Black Friday is around the corner but is it all it’s cracked up to be and will it survive in years to come? Fashion North investigates.
Many Brits have become accustomed to Black Friday with its slashed prices and utter chaos, as eager shoppers go into a frenzy with hopes to grab amazing deals.
Black Friday (November 25) spending in the UK is expected to hit a record £5bn this year say retail experts, as stores cash in early with discounts throughout the week leading to what has been dubbed, ‘the biggest shopping day of the year.’
And our fashionista hearts speed up at the chance to get a whole new Zara wardrobe for a fraction of the cost.
But despite the optimistic numbers released, Black Friday may not be all it’s made out to be for both retailers and shoppers.
Retail analysts at retailthinktank.com said that the economic changes that came with Brexit mean: “British retailers and consumers undoubtedly face an unprecedented situation, one filled with uncertainty.”
Because of this Black Friday may be the last, as we know it, as major stores consider plans to reduce hefty price cuts on expensive merchandise and focus on reducing prices of everyday items instead.
Some will even go as far as ceasing participation in the event altogether, claiming it brings down profits just before Christmas, a time where shoppers should be spending the most.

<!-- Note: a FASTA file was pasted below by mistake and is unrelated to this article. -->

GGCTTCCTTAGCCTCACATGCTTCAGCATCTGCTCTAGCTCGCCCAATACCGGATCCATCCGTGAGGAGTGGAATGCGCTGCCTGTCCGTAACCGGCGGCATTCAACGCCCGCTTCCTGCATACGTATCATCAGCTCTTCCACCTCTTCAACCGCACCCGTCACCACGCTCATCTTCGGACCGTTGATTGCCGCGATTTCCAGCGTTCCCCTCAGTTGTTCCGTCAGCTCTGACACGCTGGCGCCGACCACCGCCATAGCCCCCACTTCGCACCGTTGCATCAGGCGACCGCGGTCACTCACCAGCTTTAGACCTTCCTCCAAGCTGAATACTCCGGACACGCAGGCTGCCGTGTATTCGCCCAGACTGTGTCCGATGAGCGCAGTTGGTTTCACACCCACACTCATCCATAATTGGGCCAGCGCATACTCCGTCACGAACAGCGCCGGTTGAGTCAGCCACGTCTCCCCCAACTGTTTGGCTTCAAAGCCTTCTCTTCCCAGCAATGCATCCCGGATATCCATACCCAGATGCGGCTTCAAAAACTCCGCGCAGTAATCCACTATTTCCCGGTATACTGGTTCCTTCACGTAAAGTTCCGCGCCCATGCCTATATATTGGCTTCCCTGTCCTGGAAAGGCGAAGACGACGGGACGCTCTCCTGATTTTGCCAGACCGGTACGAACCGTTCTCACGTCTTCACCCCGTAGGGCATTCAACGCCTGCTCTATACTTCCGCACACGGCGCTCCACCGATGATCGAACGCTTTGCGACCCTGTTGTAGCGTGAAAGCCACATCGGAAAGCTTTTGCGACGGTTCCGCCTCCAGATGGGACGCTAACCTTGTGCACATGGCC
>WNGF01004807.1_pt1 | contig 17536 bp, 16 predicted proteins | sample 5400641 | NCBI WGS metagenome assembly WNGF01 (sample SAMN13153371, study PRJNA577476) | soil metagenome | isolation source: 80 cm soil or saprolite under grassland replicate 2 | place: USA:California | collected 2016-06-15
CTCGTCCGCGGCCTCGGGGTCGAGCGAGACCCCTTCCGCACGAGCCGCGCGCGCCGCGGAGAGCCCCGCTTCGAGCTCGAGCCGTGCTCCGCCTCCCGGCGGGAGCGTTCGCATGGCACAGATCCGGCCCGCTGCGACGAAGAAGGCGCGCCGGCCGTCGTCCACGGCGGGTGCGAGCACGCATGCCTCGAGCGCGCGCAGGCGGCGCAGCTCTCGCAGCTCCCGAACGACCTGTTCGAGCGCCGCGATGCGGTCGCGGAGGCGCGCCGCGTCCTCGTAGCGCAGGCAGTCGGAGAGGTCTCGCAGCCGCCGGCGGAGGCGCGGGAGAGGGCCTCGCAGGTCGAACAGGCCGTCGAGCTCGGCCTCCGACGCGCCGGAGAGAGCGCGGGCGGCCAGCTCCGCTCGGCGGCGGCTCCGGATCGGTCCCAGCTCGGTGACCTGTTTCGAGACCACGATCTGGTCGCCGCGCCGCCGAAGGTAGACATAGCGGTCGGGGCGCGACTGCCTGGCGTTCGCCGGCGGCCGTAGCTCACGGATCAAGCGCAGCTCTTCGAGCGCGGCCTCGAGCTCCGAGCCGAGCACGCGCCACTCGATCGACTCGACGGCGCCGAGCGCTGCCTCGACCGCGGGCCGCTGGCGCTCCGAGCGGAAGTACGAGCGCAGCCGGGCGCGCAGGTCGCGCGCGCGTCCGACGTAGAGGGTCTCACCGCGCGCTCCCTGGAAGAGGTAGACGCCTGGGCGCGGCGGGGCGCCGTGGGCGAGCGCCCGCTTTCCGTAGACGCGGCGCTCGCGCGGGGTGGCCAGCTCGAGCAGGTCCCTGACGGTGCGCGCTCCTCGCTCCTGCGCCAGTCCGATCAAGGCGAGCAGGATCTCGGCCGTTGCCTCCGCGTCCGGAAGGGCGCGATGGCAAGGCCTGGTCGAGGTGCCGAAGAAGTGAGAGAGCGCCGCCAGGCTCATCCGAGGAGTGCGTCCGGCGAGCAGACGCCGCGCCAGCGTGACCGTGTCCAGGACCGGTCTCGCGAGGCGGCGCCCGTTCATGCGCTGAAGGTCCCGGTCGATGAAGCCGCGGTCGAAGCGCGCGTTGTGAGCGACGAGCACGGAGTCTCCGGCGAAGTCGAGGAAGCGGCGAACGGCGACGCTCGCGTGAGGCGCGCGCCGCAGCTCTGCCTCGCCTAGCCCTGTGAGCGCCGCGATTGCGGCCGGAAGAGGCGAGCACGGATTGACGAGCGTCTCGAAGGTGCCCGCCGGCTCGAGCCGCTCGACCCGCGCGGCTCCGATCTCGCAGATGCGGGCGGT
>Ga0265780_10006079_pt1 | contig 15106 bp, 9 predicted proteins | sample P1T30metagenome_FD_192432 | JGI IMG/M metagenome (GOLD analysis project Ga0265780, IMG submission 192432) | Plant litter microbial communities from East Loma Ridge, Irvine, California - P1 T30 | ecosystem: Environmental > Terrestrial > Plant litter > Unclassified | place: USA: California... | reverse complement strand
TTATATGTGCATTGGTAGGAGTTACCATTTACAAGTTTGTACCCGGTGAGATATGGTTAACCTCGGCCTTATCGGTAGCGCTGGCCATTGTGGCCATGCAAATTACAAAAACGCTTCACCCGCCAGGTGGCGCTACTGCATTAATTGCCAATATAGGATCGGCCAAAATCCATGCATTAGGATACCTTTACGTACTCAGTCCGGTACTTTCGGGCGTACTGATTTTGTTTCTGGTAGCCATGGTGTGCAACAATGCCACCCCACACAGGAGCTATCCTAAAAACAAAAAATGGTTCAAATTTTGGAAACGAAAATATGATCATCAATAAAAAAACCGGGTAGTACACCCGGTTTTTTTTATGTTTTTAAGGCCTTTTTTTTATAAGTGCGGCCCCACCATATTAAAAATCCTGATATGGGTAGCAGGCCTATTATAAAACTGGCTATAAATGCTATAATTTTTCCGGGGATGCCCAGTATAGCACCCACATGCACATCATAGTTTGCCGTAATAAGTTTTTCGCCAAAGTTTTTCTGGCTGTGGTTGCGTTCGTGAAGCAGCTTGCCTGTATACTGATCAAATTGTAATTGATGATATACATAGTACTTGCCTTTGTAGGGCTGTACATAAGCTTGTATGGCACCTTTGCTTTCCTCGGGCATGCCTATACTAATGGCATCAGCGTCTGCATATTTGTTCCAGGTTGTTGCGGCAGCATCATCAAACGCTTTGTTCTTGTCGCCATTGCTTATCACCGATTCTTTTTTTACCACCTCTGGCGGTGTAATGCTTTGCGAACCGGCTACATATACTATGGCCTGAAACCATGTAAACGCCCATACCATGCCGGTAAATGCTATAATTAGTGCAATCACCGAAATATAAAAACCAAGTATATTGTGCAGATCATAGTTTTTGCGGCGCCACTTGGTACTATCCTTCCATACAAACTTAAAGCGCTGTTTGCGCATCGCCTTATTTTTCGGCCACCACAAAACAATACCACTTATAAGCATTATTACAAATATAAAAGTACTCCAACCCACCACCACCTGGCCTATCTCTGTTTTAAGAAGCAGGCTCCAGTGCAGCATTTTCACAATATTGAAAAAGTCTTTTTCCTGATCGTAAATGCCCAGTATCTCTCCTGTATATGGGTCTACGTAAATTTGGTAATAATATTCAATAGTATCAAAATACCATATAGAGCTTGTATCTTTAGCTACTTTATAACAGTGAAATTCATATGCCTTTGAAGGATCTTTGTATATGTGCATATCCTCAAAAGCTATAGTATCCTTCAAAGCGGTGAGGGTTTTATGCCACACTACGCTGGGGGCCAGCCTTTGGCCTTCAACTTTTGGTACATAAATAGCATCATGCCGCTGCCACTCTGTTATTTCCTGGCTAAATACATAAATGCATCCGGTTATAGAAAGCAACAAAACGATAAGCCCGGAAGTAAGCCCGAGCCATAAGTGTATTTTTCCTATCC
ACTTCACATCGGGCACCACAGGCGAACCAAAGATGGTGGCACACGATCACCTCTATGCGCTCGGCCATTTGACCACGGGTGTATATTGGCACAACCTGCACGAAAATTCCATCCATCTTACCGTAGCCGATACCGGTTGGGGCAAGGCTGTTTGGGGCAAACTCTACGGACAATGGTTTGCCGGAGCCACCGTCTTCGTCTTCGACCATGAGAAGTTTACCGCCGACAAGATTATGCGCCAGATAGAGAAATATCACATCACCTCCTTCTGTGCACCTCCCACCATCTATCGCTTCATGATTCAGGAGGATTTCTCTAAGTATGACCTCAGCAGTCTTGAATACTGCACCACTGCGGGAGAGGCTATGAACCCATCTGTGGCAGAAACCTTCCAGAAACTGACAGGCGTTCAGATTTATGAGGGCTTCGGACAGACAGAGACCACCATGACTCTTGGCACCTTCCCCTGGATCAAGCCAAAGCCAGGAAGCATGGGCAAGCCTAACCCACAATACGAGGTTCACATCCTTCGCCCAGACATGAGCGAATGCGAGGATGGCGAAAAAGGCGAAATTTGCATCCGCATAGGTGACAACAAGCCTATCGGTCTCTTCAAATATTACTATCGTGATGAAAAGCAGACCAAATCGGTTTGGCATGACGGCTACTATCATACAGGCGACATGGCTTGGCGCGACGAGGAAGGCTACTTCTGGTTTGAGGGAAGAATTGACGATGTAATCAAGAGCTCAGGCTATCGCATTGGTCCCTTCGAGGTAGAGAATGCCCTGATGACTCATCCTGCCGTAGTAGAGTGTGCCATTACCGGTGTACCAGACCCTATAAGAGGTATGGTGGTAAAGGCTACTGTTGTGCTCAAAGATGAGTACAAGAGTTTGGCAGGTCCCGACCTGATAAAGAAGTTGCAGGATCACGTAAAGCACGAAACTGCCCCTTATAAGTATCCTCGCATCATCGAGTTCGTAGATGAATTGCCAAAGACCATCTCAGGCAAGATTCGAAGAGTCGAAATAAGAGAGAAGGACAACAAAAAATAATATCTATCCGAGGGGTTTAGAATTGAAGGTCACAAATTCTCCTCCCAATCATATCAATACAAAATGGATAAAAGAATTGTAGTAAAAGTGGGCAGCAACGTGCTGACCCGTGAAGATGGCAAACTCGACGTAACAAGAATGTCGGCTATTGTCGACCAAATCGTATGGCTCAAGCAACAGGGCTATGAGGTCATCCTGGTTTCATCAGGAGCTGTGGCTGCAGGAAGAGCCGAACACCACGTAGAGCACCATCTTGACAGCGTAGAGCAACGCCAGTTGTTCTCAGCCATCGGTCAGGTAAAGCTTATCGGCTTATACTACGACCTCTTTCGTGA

We’re asking ourselves – If Black Friday is predicted to beat last year’s records, why do analysts say 2016 could be the worst year for clothing since the recession? Does £5bn represent the reality of the current retail market? Exactly how bright is Black Friday’s future?
Fashion retailers could be making what may be considered a ‘fake profit increase’ during sale times.
Although sales go through the roof, so do returns, with some stores receiving around 10 times their usual number of returned goods.
With many items being often unfit for resale, stores are forced to make a choice between refusing those returns and losing money in order to maintain customer satisfaction in the long run.
“This undoubtedly impacts on profits, as many retailers are now publicly discussing the challenges created both by supporting the infrastructure around returns (the cost of postage etc.) as well as the fact that stock returned is possibly no longer current season and will , therefore, be unable to be resold at the original price,” says Caroline Fox Senior Enterprise Sales Manager at Salecycle, A behavioural marketing company that helps marketers reconnect with their customers online.
Megan Cooper, customer service managers for Waitrose click and collect in partnership with John Lewis said: “We are expecting around 1,200 parcels on the 26th November alone. We normally get between 100-200 a day.
“People get caught up in the good offers and order more than they need. They also will order in multiple sizes to ensure they get the bargain they want”, says
“Because of the sheer volume, it’s difficult also for us to look out for the tell-tale signs of a fraudulent return”, she adds.
Hands up honestly we are all of guilty of impulse buying and later realising that we may have been a bit caught up in the buzz.
But surely that isn’t the only thing to blame for Black Friday’s uncertain future?
Sure, things are cheaper so the stocks will shift but experts say that spreading Black Friday over a week is making retailers look less credible.
But that isn’t the only thing threatening credibility for stores.